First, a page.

Mandeville Mayor Donald Villere vetoes limits on where special events can be held _lowres

Advocate Photo by MISSIE NOEL (Hospice) - Mandeville Mayor Donald Villere

For the first time in his five years as Mandeville mayor, Donald Villere has broken out the veto pen.

In a two-page statement, Villere said he was vetoing an ordinance — passed Thursday — that would have limited special events in the city to four specific areas: a portion of the city’s 1.5-mile lakefront, the Trailhead area, Sunset Point and the city’s harbor.

The ordinance was controversial because it would have ruled out areas along the lake and west of Ravine aux Coquille, which is where the annual Mandeville Family Reunion is held. People affiliated with the reunion vociferously opposed the measure.

“The ordinance is not only bad policy, it stands against the core values Mandeville was founded on,” Villere wrote in the statement announcing his veto. “I cannot sit by and watch the negative impact it will have on our generation and generations to come.”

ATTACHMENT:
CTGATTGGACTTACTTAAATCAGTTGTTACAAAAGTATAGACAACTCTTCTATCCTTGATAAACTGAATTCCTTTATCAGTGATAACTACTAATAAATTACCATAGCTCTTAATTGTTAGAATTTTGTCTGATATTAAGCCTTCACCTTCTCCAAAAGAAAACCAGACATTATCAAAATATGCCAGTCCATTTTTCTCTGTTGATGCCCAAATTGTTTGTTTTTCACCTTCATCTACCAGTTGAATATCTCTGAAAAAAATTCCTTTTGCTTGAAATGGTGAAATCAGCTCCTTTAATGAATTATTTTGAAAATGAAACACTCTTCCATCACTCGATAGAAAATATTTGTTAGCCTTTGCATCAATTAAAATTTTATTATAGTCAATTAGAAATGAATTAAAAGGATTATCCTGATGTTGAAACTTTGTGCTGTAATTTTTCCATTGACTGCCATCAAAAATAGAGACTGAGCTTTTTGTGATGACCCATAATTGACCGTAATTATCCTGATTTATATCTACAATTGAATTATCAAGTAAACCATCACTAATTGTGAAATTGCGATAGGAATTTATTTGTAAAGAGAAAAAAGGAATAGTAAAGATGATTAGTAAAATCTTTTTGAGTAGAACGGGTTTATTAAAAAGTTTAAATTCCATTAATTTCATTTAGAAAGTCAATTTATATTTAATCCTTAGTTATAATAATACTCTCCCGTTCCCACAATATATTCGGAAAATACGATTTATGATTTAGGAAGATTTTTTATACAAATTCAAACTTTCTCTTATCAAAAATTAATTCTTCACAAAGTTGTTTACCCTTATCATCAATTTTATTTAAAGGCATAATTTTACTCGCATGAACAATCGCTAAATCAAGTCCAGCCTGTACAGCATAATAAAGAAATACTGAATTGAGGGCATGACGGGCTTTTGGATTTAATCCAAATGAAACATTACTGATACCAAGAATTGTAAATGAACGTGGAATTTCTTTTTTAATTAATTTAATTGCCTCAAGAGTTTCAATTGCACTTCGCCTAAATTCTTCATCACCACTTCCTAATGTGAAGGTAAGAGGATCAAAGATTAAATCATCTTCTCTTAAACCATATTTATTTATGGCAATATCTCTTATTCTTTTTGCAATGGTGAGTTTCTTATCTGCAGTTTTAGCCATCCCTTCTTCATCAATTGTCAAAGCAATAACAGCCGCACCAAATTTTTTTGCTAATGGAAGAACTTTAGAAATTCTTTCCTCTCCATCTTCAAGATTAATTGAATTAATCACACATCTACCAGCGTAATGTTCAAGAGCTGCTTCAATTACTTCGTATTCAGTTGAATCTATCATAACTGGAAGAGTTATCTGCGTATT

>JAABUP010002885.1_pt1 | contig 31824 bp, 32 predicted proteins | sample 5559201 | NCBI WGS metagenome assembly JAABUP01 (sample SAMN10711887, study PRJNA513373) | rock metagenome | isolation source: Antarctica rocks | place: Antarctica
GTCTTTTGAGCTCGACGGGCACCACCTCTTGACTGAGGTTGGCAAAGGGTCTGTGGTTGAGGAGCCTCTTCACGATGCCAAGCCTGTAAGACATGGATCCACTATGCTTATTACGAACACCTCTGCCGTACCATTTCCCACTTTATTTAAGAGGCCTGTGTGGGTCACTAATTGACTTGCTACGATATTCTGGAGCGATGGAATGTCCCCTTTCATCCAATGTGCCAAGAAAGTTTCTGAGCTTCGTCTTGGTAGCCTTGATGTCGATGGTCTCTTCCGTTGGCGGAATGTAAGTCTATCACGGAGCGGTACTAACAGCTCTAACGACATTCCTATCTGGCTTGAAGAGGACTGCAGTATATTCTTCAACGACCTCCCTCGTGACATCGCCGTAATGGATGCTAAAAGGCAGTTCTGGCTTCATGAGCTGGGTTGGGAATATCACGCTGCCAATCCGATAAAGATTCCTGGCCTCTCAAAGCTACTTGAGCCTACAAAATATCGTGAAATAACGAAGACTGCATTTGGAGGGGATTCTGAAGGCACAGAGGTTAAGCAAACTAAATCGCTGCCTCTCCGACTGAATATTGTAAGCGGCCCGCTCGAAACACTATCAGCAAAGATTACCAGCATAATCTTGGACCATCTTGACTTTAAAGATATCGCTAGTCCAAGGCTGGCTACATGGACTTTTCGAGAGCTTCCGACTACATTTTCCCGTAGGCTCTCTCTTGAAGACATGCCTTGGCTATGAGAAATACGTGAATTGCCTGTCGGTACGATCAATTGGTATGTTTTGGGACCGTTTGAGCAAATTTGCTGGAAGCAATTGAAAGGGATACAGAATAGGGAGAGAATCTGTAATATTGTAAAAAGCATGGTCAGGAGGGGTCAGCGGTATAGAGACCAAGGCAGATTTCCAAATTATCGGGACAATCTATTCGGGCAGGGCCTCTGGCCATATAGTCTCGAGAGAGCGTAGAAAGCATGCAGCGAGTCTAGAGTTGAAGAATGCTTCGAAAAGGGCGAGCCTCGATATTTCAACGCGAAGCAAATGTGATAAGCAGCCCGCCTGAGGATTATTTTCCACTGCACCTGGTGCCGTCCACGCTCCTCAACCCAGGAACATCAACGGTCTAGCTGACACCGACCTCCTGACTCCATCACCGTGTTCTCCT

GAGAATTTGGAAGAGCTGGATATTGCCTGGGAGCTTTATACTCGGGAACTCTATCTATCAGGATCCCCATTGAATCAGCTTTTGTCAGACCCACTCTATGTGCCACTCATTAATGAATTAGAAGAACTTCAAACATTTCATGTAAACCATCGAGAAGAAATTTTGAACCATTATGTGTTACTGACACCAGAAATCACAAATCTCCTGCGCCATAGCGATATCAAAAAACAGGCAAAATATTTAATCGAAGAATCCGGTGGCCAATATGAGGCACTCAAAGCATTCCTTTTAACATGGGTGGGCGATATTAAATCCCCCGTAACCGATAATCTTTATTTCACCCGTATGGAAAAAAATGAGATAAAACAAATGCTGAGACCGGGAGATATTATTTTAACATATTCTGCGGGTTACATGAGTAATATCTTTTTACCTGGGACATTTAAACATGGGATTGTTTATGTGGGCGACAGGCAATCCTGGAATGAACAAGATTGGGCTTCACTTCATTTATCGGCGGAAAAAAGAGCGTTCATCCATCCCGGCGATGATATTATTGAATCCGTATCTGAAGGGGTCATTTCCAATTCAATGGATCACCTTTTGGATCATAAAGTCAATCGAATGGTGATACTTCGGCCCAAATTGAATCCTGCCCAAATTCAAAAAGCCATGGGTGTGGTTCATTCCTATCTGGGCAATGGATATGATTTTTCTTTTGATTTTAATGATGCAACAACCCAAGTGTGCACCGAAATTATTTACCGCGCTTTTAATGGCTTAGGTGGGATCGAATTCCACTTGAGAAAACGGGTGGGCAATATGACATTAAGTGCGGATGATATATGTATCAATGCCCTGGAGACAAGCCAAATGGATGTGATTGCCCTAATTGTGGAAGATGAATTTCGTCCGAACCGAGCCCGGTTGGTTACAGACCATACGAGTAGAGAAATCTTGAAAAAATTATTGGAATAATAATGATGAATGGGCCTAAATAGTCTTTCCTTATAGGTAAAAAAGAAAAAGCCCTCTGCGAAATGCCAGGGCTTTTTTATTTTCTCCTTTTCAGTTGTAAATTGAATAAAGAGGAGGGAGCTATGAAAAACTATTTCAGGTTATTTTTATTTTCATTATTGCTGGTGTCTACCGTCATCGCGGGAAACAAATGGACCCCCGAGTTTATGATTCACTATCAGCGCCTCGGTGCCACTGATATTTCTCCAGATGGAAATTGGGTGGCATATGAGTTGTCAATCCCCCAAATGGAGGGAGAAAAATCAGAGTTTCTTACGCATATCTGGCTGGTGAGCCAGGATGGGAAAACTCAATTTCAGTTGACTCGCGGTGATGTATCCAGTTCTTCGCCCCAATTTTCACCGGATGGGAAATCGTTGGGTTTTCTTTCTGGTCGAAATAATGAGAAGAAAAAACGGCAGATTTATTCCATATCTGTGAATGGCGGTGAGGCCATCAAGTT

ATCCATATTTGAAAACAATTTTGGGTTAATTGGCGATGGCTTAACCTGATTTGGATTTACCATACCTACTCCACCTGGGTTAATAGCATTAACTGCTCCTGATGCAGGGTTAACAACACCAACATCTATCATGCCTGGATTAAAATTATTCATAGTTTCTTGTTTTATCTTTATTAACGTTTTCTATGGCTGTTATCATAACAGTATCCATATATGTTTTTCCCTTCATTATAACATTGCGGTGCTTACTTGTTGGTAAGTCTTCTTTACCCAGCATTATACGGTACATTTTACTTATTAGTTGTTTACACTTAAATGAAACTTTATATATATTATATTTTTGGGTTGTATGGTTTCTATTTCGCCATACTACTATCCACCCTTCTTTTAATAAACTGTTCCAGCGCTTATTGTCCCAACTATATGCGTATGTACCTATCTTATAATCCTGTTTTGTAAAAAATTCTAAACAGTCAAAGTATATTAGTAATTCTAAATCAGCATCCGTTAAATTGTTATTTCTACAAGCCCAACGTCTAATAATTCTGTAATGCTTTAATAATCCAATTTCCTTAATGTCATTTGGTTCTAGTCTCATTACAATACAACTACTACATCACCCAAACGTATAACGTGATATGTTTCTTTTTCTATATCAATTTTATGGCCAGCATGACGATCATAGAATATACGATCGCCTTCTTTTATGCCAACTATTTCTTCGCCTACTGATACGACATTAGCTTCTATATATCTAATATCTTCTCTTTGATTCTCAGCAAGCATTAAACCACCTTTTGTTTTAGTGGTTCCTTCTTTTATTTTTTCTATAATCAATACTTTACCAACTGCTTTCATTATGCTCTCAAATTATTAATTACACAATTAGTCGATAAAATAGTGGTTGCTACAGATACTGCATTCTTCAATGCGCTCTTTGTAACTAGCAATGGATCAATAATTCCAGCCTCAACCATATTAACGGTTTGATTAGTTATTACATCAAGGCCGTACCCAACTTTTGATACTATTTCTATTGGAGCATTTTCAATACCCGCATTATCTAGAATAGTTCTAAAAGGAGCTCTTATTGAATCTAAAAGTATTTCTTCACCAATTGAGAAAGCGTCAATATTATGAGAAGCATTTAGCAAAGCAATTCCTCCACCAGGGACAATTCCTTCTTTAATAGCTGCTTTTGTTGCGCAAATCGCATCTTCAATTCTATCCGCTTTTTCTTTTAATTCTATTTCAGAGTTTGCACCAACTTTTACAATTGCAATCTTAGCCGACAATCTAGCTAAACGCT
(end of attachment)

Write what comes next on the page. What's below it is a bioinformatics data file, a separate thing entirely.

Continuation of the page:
The ordinance was sponsored by Mandeville Councilman Rick Danielson, who has announced his intention to challenge Villere for mayor in the spring elections.

Danielson presented the ordinance as a way to help protect the lakefront from overuse, and particularly to protect the oaks that line the shore.

In a statement issued through his political consultant, James Hartman, Danielson said Villere’s veto was “unfortunate.”

“Catering to the well-intentioned but misinformed desires of a single group with a unique interest is contrary to good government, but that is exactly what the mayor has done,” Danielson said.

Councilman Ernest Burguières, who voted for the ordinance, said he was disappointed by the tone of the debate, which was heated at times.

“It’s no longer sufficient to disagree on an issue. One apparently must also attack the other person and their motives to win at all costs,” he said.

Neither commented specifically on whether they would attempt to override Villere’s veto, a move that would require four votes on the five-member council. Because the ordinance passed 3-1 with Councilwoman Carla Buchholz — who said in a statement that she opposed the measure — absent, the chances of an override appear dim.

Follow Faimon A. Roberts III on Twitter, @faimon.